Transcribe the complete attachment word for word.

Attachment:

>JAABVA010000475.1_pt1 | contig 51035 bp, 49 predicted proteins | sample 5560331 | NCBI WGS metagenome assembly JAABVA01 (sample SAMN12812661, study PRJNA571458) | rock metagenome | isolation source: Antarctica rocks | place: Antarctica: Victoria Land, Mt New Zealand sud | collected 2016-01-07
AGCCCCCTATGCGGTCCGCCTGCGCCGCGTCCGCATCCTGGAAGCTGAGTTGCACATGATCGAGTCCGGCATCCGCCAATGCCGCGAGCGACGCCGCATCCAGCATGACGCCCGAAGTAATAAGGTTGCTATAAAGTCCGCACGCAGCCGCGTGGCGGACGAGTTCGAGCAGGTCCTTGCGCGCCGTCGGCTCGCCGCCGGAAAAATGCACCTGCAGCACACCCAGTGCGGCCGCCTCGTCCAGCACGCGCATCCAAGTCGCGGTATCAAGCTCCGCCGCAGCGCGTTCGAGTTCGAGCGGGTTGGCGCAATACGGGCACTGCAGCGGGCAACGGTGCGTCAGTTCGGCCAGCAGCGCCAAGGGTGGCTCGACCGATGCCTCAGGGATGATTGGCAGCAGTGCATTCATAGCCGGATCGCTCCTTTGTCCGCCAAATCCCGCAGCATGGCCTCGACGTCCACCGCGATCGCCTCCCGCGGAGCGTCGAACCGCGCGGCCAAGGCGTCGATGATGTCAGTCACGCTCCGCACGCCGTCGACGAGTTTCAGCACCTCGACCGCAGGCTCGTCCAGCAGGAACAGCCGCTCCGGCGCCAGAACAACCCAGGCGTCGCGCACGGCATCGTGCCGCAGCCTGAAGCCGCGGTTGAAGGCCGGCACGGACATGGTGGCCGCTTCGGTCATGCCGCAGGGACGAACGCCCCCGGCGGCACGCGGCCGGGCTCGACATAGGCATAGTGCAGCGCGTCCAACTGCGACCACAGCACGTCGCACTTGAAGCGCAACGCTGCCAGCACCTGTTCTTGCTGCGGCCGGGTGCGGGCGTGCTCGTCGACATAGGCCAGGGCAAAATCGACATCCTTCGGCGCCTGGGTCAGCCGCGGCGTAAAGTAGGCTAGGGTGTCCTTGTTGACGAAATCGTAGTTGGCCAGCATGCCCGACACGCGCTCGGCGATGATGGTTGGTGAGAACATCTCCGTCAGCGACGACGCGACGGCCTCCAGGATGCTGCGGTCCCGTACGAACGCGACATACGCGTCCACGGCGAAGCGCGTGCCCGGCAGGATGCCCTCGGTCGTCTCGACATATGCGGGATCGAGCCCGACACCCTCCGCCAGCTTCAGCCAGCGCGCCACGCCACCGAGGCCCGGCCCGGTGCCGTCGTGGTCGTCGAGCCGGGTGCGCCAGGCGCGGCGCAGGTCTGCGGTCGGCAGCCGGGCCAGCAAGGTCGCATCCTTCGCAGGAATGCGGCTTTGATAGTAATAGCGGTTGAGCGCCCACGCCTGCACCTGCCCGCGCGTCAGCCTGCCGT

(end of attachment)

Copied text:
>JAABVA010000475.1_pt1 | contig 51035 bp, 49 predicted proteins | sample 5560331 | NCBI WGS metagenome assembly JAABVA01 (sample SAMN12812661, study PRJNA571458) | rock metagenome | isolation source: Antarctica rocks | place: Antarctica: Victoria Land, Mt New Zealand sud | collected 2016-01-07
AGCCCCCTATGCGGTCCGCCTGCGCCGCGTCCGCATCCTGGAAGCTGAGTTGCACATGATCGAGTCCGGCATCCGCCAATGCCGCGAGCGACGCCGCATCCAGCATGACGCCCGAAGTAATAAGGTTGCTATAAAGTCCGCACGCAGCCGCGTGGCGGACGAGTTCGAGCAGGTCCTTGCGCGCCGTCGGCTCGCCGCCGGAAAAATGCACCTGCAGCACACCCAGTGCGGCCGCCTCGTCCAGCACGCGCATCCAAGTCGCGGTATCAAGCTCCGCCGCAGCGCGTTCGAGTTCGAGCGGGTTGGCGCAATACGGGCACTGCAGCGGGCAACGGTGCGTCAGTTCGGCCAGCAGCGCCAAGGGTGGCTCGACCGATGCCTCAGGGATGATTGGCAGCAGTGCATTCATAGCCGGATCGCTCCTTTGTCCGCCAAATCCCGCAGCATGGCCTCGACGTCCACCGCGATCGCCTCCCGCGGAGCGTCGAACCGCGCGGCCAAGGCGTCGATGATGTCAGTCACGCTCCGCACGCCGTCGACGAGTTTCAGCACCTCGACCGCAGGCTCGTCCAGCAGGAACAGCCGCTCCGGCGCCAGAACAACCCAGGCGTCGCGCACGGCATCGTGCCGCAGCCTGAAGCCGCGGTTGAAGGCCGGCACGGACATGGTGGCCGCTTCGGTCATGCCGCAGGGACGAACGCCCCCGGCGGCACGCGGCCGGGCTCGACATAGGCATAGTGCAGCGCGTCCAACTGCGACCACAGCACGTCGCACTTGAAGCGCAACGCTGCCAGCACCTGTTCTTGCTGCGGCCGGGTGCGGGCGTGCTCGTCGACATAGGCCAGGGCAAAATCGACATCCTTCGGCGCCTGGGTCAGCCGCGGCGTAAAGTAGGCTAGGGTGTCCTTGTTGACGAAATCGTAGTTGGCCAGCATGCCCGACACGCGCTCGGCGATGATGGTTGGTGAGAACATCTCCGTCAGCGACGACGCGACGGCCTCCAGGATGCTGCGGTCCCGTACGAACGCGACATACGCGTCCACGGCGAAGCGCGTGCCCGGCAGGATGCCCTCGGTCGTCTCGACATATGCGGGATCGAGCCCGACACCCTCCGCCAGCTTCAGCCAGCGCGCCACGCCACCGAGGCCCGGCCCGGTGCCGTCGTGGTCGTCGAGCCGGGTGCGCCAGGCGCGGCGCAGGTCTGCGGTCGGCAGCCGGGCCAGCAAGGTCGCATCCTTCGCAGGAATGCGGCTTTGATAGTAATAGCGGTTGAGCGCCCACGCCTGCACCTGCCCGCGCGTCAGCCTGCCGT